Palestinian Delegation Granted More Rights at UN G77 Meetings: US, Australia, Israel Vote No

Australia Says Reconsidering Policy Strategy in Middle East
October 17, 2018 Updated: October 17, 2018

The United States, Australia, and Israel were the only UN member states out of 193 to vote against the Palestinian Delegation being able to chair the upcoming Group of 77 meetings on Oct. 16.

Fifteen countries, including Canada, Honduras, and Poland, abstained from voting.

The remaining 146 countries voted in favor of the action, which will grant the Palestinian Delegation some official status and additional privileges at the assembly. The Palestinians will now be procedurally acting more like a full UN member state during the 2019 G77 meetings, among developing nation member states. China will also be in attendance.

U.S. Ambassador to the UN, Nikki Haley, said that the UN should not have been able to grant the Palestinian Delegation “privileges” that are reserved for full-fledged members, according to a statement.

Haley added: “Today’s UN mistake undermines the prospects for peace by encouraging the illusion held by some Palestinian leaders that they can advance their goals without direct peace negotiations.”

“In fact, today’s vote does nothing to help the Palestinian people.”

U.S. Deputy U.N. Ambassador Jonathan Cohen echoed Haley’s stance, saying, “We cannot support efforts by the Palestinians to enhance their status outside of direct negotiations.”

The United States mission to the United Nations (USUN) stated in a press release on Oct. 16 that “the United States does not recognize a Palestinian state.”

USUN said the United States would continue to draw attention to the fact that the Palestinian Delegation was never admitted to the assembly as a UN Member State, and that the United States “does not believe that the Palestinians are eligible to be admitted as a UN Member State.”

The Palestinian Authority (PA), which represents Palestinians in the West Bank and Gaza but not Palestinian refugees and Palestinian citizens of Israel, was voted into the United Nations General Assembly in 2012 with the status of an observer—similar to that granted to the Vatican. In 2013, the PA declared itself the “State of Palestine” in a decree signed by Mahmoud Abbas. As a non-member state, the Palestinian delegation can participate in some voting at the general assembly as well as join some international bodies. However, it cannot speak in meetings until all member states have spoken, according to diplomats.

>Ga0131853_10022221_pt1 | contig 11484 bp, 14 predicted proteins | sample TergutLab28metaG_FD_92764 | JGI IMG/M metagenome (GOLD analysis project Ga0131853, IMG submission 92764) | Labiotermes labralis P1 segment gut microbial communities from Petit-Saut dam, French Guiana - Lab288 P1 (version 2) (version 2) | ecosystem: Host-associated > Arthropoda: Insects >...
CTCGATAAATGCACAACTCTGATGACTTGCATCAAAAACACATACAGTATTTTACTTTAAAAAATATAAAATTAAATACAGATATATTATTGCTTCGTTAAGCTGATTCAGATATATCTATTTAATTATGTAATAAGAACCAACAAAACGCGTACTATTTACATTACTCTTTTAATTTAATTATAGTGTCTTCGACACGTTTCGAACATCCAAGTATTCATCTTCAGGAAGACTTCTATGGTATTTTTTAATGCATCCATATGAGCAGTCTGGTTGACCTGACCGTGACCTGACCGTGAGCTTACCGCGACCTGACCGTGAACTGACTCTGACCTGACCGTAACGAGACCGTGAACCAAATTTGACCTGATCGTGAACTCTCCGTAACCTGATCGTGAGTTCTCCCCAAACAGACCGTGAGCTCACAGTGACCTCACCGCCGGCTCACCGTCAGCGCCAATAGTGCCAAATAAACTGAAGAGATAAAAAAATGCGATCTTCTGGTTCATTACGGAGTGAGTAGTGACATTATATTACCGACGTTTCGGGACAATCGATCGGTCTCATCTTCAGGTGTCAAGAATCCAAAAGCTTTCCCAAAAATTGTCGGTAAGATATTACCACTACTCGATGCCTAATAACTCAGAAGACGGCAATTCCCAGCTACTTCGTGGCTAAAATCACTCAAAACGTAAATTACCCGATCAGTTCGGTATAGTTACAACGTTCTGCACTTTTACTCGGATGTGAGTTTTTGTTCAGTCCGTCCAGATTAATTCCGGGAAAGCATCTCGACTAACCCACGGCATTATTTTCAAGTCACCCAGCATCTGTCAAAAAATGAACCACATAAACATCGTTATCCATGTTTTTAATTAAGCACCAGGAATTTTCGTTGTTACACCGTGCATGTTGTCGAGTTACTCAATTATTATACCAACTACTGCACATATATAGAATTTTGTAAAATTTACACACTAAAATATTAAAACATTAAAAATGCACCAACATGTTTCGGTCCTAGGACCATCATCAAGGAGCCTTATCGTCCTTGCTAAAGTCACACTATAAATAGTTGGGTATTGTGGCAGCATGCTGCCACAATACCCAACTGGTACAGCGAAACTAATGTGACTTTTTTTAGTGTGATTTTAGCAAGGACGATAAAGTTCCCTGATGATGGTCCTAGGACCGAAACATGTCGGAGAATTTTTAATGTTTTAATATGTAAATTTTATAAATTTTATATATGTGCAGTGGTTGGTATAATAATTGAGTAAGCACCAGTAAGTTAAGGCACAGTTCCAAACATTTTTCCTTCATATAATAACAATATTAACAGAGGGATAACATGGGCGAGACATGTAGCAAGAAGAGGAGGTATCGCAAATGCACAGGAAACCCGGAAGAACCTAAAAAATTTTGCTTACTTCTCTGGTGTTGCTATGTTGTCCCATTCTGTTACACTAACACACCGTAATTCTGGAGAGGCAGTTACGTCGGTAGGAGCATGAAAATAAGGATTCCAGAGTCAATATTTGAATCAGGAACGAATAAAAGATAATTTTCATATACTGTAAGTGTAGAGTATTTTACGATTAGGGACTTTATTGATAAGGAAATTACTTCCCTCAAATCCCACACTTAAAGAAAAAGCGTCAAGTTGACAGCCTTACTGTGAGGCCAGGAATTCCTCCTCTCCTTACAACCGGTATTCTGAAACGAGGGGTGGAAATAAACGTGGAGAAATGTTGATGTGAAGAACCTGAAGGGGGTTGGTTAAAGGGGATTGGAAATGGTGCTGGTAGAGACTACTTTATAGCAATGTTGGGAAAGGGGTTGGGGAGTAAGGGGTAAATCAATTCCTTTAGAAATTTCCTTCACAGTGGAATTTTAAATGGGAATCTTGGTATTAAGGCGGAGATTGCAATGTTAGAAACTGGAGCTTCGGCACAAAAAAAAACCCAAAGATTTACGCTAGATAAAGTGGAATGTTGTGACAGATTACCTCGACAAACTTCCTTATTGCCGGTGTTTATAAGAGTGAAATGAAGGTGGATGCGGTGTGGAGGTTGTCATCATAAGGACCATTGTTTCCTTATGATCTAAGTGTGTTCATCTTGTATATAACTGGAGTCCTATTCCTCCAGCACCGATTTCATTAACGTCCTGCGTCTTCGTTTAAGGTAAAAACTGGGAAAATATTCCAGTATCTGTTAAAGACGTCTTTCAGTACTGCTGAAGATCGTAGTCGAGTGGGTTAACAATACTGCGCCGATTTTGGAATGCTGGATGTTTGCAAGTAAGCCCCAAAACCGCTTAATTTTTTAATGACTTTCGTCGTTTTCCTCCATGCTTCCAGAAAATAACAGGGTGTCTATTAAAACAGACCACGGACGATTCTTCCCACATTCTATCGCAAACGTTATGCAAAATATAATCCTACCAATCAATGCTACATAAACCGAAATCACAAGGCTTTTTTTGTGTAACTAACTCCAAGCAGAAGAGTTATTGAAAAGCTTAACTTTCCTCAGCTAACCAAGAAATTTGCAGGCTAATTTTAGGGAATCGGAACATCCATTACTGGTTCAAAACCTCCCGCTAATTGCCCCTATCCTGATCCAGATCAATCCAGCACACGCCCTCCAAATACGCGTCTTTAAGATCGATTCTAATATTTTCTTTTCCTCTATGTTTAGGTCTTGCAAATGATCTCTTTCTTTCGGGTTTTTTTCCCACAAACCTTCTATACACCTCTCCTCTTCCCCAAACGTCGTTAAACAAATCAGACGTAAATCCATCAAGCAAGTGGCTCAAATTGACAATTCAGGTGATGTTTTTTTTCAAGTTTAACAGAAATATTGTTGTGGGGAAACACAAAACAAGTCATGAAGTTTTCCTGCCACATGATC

Riyad Mansour, the Palestinian ambassador to the UN, thanked the assembly for granting his delegation the chair of the G77 plus China meetings.

“The State of Palestine will spare no effort to prove worthy of this trust in its capacity to represent and defend the interests of the Group of 77 and China, while also engaging constructively, and in an inclusive and transparent manner, with all partners, in order to advance cooperation and mutually beneficial agreements, for the common good of all humanity,” he said.

Australian Prime Minister Scott Morrison had announced one day earlier on Oct. 15, that his government would be voting against the Palestinian Delegation’s bid to chair the G77 plus China meetings. At the same time, he announced that Australia was in the process of considering suggestions to recognize Jerusalem as the capital of Israel and perhaps move its embassy there from Tel Aviv.

He said that the announcement was to give Australians and others a “much clearer picture” of his government’s position on related Middle East issues before the UN vote, adding that he stressed very strongly that Australia remained committed to a two-state solution in the Middle East. “Nothing has changed when it comes to the Government’s position on this matter,” he said.